Moroccan Preserved Meat

Preparation info

  • Difficulty


  • To make this recipe, you will need a

    3 cup

    sterile and dry Mason jar, enough to hold 20 meat strips.

Appears in

The Slow Mediterranean Kitchen

By Paula Wolfert

Published 2003

  • About

Known as khelea, this Moroccan preserved meat is a lovingly produced, hand-crafted, slow-motion product of the North African kitchen and can be made with either lamb or beef. It is used to flavor stews, lentils, beans, couscous, soups, and even scrambled eggs. Moroccans also add it to their famous onion-spice jam confection, mezguélâi, which is served on top of couscous, or as a substitute for meat in Swiss Chard with Lentils and Preserved Spiced Meat.

The cook carefully salts chunks of meat to add flavor and extract moisture, seasons the meat with various spices and herbs, then allows it to dry on the bone. (In Morocco, I have actually seen meat hanging on a clothesline to dry!) After drying, the meat is simmered in olive oil, then packed in crocks with oil and lamb or beef fat to cover, much like French confit. To serve khelea, remove from the oil and soak in water to remove salt and restore softness. Use as directed in the recipe.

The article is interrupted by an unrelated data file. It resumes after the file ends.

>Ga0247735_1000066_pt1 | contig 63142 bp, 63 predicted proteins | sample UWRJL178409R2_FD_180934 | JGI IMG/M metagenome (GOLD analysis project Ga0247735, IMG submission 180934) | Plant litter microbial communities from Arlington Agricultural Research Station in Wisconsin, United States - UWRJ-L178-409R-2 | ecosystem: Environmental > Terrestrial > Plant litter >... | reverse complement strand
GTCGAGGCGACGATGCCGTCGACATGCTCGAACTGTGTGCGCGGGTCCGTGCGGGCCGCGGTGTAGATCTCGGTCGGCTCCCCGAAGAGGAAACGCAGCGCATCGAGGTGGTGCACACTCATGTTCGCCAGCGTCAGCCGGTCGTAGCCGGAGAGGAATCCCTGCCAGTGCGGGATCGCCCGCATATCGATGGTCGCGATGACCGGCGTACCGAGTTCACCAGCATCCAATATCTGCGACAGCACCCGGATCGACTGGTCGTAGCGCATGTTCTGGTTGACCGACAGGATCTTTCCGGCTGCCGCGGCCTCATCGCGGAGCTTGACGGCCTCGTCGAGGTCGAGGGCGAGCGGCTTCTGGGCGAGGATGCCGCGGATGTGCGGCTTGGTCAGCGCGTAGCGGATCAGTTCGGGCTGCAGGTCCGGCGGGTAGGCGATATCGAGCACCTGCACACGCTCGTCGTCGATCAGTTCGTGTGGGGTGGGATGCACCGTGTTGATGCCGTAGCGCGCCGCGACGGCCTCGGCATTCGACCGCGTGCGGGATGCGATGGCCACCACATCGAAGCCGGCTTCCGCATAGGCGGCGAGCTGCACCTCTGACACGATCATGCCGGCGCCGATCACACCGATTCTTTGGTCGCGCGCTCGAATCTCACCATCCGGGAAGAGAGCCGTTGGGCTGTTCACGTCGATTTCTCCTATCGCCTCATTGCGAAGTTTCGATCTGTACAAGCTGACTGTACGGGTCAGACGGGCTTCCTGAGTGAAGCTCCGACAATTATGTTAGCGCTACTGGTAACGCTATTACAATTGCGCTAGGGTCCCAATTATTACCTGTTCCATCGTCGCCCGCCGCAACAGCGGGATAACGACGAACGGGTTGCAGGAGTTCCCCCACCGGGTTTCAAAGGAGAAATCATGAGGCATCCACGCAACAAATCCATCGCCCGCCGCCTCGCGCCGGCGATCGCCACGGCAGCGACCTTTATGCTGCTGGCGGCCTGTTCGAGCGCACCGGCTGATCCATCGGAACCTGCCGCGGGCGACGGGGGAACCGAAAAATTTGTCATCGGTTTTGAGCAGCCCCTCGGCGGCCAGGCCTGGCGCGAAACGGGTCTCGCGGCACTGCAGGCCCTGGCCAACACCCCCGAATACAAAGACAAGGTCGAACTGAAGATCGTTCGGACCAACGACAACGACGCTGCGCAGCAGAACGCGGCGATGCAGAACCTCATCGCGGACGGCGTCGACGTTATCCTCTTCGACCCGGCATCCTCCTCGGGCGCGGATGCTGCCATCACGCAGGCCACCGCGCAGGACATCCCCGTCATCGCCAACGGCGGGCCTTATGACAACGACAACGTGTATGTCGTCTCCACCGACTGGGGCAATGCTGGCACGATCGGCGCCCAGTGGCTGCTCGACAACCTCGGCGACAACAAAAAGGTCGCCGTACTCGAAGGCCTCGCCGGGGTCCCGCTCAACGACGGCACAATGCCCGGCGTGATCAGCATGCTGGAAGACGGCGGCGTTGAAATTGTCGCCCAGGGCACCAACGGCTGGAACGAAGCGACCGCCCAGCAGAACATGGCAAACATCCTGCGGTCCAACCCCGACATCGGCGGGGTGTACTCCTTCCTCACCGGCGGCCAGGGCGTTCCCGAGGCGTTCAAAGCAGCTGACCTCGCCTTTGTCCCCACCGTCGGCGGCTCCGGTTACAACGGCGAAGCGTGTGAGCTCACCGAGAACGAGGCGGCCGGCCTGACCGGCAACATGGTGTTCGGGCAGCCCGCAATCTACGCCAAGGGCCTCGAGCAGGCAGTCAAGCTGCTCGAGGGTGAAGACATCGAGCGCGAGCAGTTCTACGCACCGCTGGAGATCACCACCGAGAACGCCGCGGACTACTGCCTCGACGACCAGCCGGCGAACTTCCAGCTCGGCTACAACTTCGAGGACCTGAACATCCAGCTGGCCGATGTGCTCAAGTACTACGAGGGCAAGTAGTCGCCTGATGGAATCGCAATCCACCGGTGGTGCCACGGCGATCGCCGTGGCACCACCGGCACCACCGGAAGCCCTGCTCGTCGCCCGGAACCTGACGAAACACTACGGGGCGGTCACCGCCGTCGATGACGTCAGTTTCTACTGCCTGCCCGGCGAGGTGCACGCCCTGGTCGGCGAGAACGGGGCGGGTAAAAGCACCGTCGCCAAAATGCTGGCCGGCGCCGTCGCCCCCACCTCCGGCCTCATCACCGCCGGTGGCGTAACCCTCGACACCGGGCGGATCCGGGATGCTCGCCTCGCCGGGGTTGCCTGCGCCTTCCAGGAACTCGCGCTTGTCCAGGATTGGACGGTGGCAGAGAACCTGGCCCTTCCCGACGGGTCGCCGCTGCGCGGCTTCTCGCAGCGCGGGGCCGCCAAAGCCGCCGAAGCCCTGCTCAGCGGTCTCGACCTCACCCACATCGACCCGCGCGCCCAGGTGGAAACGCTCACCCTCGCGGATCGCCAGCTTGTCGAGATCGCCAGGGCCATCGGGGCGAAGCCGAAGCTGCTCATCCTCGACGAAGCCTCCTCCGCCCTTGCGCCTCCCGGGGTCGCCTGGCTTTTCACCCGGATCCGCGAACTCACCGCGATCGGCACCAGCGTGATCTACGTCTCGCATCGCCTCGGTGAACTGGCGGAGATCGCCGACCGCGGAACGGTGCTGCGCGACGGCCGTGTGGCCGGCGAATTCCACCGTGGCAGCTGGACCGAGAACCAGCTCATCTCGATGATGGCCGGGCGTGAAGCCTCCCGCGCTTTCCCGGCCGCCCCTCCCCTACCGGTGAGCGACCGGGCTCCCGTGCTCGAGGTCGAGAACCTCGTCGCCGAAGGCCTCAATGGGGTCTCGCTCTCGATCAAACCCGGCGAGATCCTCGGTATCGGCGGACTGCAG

• pounds boneless lamb shoulder or beef, cut into 1 long slice ½ inch thick, or 2 smaller slices of the same thickness
  • 3 tablespoons coarse sea salt
  • 1 small head of garlic, crushed
  • teaspoons crushed hot red pepper
  • teaspoons ground coriander
  • 1 teaspoon ground cumin
  • ½ teaspoon cider vinegar
  • Extra virgin olive oil
  • 2 tablespoons chopped hard meat fat, preferably trimmed from lamb kidneys, optional (but necessary if you intend to store the meat for more than a few weeks)


  1. Divide the meat into 20 strips, each about 3- by 1- by ½-inch. Combine the salt and garlic and rub into the meat. Stack in a bowl, cover, and refrigerate overnight.
  2. The following day, preheat the oven to 175°F. Dry the meat with paper towels. Combine the spices and vinegar; rub into the meat and set out on a wire rack over a baking sheet to catch the drip. Cook the strips in the oven until dry but still supple, 4 to 8 hours, depending on the density of the flesh.
  3. In a large skillet, heat 3 to 4 tablespoons olive oil and the meat fat, if using. When hot, add the meat and fry until crisp on all sides, about 3 minutes. Remove the skillet from the heat and allow the fat and meat to cool to room temperature. Have ready a sterile, dry jar. Place the meat and strained frying fat into the jar; top with plenty of fresh oil and store in the refrigerator.